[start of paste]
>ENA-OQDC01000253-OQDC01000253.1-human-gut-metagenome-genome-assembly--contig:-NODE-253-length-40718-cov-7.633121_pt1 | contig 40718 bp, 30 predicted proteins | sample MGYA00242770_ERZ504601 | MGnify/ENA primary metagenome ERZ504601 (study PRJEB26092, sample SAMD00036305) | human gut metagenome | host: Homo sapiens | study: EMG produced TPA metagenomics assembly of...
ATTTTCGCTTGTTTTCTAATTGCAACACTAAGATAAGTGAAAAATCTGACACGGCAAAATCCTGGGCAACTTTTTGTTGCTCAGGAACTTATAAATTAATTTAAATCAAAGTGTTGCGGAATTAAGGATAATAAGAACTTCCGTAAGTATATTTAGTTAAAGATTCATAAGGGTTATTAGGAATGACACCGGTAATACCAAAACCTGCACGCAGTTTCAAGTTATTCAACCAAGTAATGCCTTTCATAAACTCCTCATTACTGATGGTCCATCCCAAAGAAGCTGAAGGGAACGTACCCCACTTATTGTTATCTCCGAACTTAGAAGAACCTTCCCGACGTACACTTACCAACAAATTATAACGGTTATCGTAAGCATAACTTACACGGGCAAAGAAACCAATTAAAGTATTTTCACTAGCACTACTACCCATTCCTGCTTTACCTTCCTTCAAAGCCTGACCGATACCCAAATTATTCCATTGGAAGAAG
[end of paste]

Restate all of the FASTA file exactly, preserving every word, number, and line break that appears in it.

>ENA-OQDC01000253-OQDC01000253.1-human-gut-metagenome-genome-assembly--contig:-NODE-253-length-40718-cov-7.633121_pt1 | contig 40718 bp, 30 predicted proteins | sample MGYA00242770_ERZ504601 | MGnify/ENA primary metagenome ERZ504601 (study PRJEB26092, sample SAMD00036305) | human gut metagenome | host: Homo sapiens | study: EMG produced TPA metagenomics assembly of...
ATTTTCGCTTGTTTTCTAATTGCAACACTAAGATAAGTGAAAAATCTGACACGGCAAAATCCTGGGCAACTTTTTGTTGCTCAGGAACTTATAAATTAATTTAAATCAAAGTGTTGCGGAATTAAGGATAATAAGAACTTCCGTAAGTATATTTAGTTAAAGATTCATAAGGGTTATTAGGAATGACACCGGTAATACCAAAACCTGCACGCAGTTTCAAGTTATTCAACCAAGTAATGCCTTTCATAAACTCCTCATTACTGATGGTCCATCCCAAAGAAGCTGAAGGGAACGTACCCCACTTATTGTTATCTCCGAACTTAGAAGAACCTTCCCGACGTACACTTACCAACAAATTATAACGGTTATCGTAAGCATAACTTACACGGGCAAAGAAACCAATTAAAGTATTTTCACTAGCACTACTACCCATTCCTGCTTTACCTTCCTTCAAAGCCTGACCGATACCCAAATTATTCCATTGGAAGAAG